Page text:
Ontario reported 3,947 new COVID-19 infections on Sunday as the number of patients in intensive care units once again reached a record high.
The province registered 24 more deaths linked to the virus, bringing the official death toll to 7,911.
Sunday's daily case count marks the third time in the past week that the province has seen fewer than 4,000 new cases.
Some 2,126 people in the province remain in hospital because of the disease, a figure that has consistently been trending upward since the start of the third wave of the pandemic.
Of the patients hospitalized, 851 are in intensive care units. Similar to hospitalizations, that figure has been steadily increasing in recent weeks and has reached a record high each day for the past nineteen days.
Some 596 patients require ventilators to breathe.
N.L. health care workers coming to Ontario
Last week, Newfoundland and Labrador Premier Andrew Furey offered Ontario relief and support in the form of personnel, expertise and extra equipment to help the province as it battles the third wave of the pandemic.
In a tweet on Sunday, Furey said he has been speaking with Premier Doug Ford about the details regarding health care professionals heading to Ontario.
"Looks like they'll be on their way Tuesday!" Furey said.
He said an update is expected on Monday.
Meanwhile, Sunday's new cases include 901 in Peel Region and 406 in York Region. Toronto alone reported 1,136, marking the sixteenth straight day the city has seen more than 1,000 new cases.
Meanwhile, Ontario's network of labs completed 46,694 test samples since the last update and logged a test positivity rate of 8.7 per cent.
The seven-day average of new daily cases fell to 4,051.
Public health units collectively administered 99,535 doses of vaccines on Saturday, the health ministry said. As of Saturday night, 360,354 people in Ontario had gotten both shots.
The province has used 4,626,903 doses of vaccines it has received to date.
Pandemic payments expected Monday for Ontario parents
Meanwhile, Ontario Education Minister Stephen Lecce announced on Sunday that a new round of pandemic payments will be coming for parents across the province.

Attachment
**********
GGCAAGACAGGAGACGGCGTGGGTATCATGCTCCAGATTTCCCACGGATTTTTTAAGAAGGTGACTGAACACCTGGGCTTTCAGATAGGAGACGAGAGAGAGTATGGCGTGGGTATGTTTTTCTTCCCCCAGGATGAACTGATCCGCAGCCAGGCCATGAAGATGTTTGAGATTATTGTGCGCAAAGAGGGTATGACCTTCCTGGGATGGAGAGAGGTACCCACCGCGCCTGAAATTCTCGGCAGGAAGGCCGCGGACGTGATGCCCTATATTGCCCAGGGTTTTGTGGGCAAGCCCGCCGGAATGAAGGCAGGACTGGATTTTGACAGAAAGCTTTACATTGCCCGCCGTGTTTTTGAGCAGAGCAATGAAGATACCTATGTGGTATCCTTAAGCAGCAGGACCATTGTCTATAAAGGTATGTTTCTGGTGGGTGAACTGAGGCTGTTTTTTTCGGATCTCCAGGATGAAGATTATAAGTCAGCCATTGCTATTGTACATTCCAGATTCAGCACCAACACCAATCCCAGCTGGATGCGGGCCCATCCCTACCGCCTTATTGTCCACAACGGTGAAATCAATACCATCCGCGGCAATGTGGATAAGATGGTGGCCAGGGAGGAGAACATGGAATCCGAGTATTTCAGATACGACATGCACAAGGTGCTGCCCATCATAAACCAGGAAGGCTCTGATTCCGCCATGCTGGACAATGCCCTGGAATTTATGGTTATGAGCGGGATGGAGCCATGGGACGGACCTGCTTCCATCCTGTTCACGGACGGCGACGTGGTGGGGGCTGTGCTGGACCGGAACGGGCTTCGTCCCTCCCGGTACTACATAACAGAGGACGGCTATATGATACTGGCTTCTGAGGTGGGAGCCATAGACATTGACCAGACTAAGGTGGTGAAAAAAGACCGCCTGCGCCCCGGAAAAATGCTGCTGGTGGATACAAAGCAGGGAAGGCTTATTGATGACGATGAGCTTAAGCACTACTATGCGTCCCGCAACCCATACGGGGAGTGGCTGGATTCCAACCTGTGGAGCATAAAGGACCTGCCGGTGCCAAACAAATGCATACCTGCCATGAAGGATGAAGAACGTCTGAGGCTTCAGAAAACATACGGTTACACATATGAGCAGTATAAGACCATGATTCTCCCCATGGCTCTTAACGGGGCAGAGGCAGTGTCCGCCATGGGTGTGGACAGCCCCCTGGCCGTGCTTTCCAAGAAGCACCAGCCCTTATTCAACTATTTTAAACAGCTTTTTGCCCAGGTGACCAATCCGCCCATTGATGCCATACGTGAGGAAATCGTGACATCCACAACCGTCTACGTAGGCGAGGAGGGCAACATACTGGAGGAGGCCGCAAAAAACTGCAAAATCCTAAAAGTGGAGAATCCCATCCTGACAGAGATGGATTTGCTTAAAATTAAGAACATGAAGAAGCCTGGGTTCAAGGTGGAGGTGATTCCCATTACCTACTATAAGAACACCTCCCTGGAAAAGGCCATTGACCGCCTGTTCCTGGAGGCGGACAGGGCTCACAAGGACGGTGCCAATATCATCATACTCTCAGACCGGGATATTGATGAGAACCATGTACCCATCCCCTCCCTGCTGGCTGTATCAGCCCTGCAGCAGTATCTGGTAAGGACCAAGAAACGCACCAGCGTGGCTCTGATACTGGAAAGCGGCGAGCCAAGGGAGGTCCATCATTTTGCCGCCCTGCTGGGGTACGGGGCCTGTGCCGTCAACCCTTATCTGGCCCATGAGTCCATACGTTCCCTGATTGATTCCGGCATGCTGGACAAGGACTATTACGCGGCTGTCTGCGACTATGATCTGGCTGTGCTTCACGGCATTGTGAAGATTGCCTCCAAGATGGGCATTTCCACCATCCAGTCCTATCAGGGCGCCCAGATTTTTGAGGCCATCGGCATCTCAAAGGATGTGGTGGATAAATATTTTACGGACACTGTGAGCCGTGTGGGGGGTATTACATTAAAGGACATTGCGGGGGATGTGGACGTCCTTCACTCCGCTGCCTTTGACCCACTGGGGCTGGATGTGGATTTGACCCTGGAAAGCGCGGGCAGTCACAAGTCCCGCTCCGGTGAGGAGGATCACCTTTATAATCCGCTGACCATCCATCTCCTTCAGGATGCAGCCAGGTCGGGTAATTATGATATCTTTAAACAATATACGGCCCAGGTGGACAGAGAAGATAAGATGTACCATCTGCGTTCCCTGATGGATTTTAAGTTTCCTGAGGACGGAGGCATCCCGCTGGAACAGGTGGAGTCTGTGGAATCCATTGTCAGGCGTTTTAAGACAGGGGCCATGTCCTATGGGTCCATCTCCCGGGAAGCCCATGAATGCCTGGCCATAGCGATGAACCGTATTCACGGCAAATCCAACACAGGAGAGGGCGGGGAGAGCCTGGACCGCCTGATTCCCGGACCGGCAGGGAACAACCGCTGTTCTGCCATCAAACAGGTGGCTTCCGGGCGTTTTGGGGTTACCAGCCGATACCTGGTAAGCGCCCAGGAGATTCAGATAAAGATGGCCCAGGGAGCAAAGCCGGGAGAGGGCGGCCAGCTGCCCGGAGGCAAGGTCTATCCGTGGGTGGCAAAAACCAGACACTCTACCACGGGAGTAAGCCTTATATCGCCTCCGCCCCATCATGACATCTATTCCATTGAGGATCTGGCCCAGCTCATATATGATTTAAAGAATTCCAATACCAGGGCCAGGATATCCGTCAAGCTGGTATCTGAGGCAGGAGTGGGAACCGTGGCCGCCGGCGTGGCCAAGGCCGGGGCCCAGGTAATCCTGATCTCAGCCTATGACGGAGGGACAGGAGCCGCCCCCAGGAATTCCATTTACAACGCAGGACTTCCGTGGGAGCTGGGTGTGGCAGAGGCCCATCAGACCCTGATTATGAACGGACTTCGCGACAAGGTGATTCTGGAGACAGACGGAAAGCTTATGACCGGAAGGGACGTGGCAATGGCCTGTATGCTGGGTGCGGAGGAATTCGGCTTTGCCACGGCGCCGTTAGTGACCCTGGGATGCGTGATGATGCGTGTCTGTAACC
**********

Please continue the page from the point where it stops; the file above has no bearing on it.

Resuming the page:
Starting Monday, payments will be made to parents through the Ontario COVID-19 Child Benefit program to help working parents of preschool children, those in junior and senior kindergarten through to Grade 12, and up to age 21 for children and youth with special needs.
Individuals who previously received the Support for Learners payments will not be required to reapply, and instead will automatically receive payment.
"COVID-19 has imposed many costs on moms, dads and caregivers across the province, and we are committed to helping them through this incredible challenge," Lecce said in a statement.
Vaccinate people in hot spots, advisory table says
The province said it was hoping its recently increased vaccination efforts, which included making the Oxford-AstraZeneca shot available to residents 40 and older, would reduce the number of infections.
But a group of experts advising the government believes the provincial strategy may need an overhaul.
The Ontario COVID-19 Science Advisory Table issued a report on Friday that said focusing on hot-spot neighbourhoods where COVID-19 infection rates are highest and residents are less able to work from home would reduce hospitalizations by 14 per cent and deaths by 11 per cent.
The group of scientific experts and health system leaders said the current approach, which has largely focused on vaccinating people based on age, health condition or status as a resident of a congregate care setting, has left some of those most at risk least likely to receive a shot.